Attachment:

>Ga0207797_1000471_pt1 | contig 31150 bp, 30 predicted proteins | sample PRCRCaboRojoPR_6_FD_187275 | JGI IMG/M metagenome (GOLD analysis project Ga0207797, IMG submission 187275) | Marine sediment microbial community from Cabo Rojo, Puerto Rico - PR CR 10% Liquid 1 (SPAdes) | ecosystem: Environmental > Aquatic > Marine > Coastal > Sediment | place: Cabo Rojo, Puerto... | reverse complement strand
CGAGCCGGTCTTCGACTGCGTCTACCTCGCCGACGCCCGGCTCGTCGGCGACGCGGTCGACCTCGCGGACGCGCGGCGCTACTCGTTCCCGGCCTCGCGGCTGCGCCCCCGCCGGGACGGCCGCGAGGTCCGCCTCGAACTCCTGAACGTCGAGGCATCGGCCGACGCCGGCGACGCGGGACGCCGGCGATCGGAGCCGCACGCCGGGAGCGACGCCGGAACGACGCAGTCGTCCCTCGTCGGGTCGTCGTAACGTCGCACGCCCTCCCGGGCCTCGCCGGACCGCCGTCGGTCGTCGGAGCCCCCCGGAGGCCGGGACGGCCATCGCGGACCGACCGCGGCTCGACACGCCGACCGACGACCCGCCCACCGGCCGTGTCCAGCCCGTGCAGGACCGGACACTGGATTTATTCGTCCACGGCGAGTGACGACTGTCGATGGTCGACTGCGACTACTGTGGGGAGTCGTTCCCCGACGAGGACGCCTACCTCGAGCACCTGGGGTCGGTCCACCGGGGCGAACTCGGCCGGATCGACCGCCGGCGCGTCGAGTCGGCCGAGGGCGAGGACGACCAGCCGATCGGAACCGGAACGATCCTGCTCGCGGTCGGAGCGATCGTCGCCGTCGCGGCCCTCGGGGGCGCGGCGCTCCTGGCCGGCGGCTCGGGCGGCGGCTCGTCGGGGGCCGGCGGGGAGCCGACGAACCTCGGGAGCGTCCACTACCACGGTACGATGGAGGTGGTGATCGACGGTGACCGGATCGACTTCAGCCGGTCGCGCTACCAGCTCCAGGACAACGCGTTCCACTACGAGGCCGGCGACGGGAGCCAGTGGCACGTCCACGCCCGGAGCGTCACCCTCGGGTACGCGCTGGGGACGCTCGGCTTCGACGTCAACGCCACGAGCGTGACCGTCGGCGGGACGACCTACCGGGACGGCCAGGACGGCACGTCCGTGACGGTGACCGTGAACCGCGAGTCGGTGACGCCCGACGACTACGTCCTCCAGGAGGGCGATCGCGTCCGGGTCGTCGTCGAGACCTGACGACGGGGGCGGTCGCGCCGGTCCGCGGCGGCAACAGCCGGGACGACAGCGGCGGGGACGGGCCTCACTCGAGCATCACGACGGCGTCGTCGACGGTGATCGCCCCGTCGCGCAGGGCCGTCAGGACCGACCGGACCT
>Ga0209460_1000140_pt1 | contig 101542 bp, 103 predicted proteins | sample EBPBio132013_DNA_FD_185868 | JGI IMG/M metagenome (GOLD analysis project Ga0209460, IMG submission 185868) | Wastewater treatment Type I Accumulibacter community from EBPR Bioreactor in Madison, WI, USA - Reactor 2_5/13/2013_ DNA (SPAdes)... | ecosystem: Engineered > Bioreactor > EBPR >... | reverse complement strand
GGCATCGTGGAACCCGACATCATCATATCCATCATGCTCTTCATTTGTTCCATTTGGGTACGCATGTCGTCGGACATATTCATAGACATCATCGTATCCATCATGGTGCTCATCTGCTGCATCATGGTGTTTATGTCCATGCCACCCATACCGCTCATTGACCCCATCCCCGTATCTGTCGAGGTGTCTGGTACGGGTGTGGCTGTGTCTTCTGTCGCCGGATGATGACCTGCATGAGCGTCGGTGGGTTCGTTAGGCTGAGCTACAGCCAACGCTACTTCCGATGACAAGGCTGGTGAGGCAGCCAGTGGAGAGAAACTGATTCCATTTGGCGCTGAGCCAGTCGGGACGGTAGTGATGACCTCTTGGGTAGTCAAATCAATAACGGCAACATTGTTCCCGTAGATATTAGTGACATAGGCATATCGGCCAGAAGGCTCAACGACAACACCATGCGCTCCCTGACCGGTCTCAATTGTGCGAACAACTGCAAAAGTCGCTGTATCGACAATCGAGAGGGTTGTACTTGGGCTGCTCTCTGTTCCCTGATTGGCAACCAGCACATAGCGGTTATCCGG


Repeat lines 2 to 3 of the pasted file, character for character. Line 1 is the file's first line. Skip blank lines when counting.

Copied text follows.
CGAGCCGGTCTTCGACTGCGTCTACCTCGCCGACGCCCGGCTCGTCGGCGACGCGGTCGACCTCGCGGACGCGCGGCGCTACTCGTTCCCGGCCTCGCGGCTGCGCCCCCGCCGGGACGGCCGCGAGGTCCGCCTCGAACTCCTGAACGTCGAGGCATCGGCCGACGCCGGCGACGCGGGACGCCGGCGATCGGAGCCGCACGCCGGGAGCGACGCCGGAACGACGCAGTCGTCCCTCGTCGGGTCGTCGTAACGTCGCACGCCCTCCCGGGCCTCGCCGGACCGCCGTCGGTCGTCGGAGCCCCCCGGAGGCCGGGACGGCCATCGCGGACCGACCGCGGCTCGACACGCCGACCGACGACCCGCCCACCGGCCGTGTCCAGCCCGTGCAGGACCGGACACTGGATTTATTCGTCCACGGCGAGTGACGACTGTCGATGGTCGACTGCGACTACTGTGGGGAGTCGTTCCCCGACGAGGACGCCTACCTCGAGCACCTGGGGTCGGTCCACCGGGGCGAACTCGGCCGGATCGACCGCCGGCGCGTCGAGTCGGCCGAGGGCGAGGACGACCAGCCGATCGGAACCGGAACGATCCTGCTCGCGGTCGGAGCGATCGTCGCCGTCGCGGCCCTCGGGGGCGCGGCGCTCCTGGCCGGCGGCTCGGGCGGCGGCTCGTCGGGGGCCGGCGGGGAGCCGACGAACCTCGGGAGCGTCCACTACCACGGTACGATGGAGGTGGTGATCGACGGTGACCGGATCGACTTCAGCCGGTCGCGCTACCAGCTCCAGGACAACGCGTTCCACTACGAGGCCGGCGACGGGAGCCAGTGGCACGTCCACGCCCGGAGCGTCACCCTCGGGTACGCGCTGGGGACGCTCGGCTTCGACGTCAACGCCACGAGCGTGACCGTCGGCGGGACGACCTACCGGGACGGCCAGGACGGCACGTCCGTGACGGTGACCGTGAACCGCGAGTCGGTGACGCCCGACGACTACGTCCTCCAGGAGGGCGATCGCGTCCGGGTCGTCGTCGAGACCTGACGACGGGGGCGGTCGCGCCGGTCCGCGGCGGCAACAGCCGGGACGACAGCGGCGGGGACGGGCCTCACTCGAGCATCACGACGGCGTCGTCGACGGTGATCGCCCCGTCGCGCAGGGCCGTCAGGACCGACCGGACCT
>Ga0209460_1000140_pt1 | contig 101542 bp, 103 predicted proteins | sample EBPBio132013_DNA_FD_185868 | JGI IMG/M metagenome (GOLD analysis project Ga0209460, IMG submission 185868) | Wastewater treatment Type I Accumulibacter community from EBPR Bioreactor in Madison, WI, USA - Reactor 2_5/13/2013_ DNA (SPAdes)... | ecosystem: Engineered > Bioreactor > EBPR >... | reverse complement strand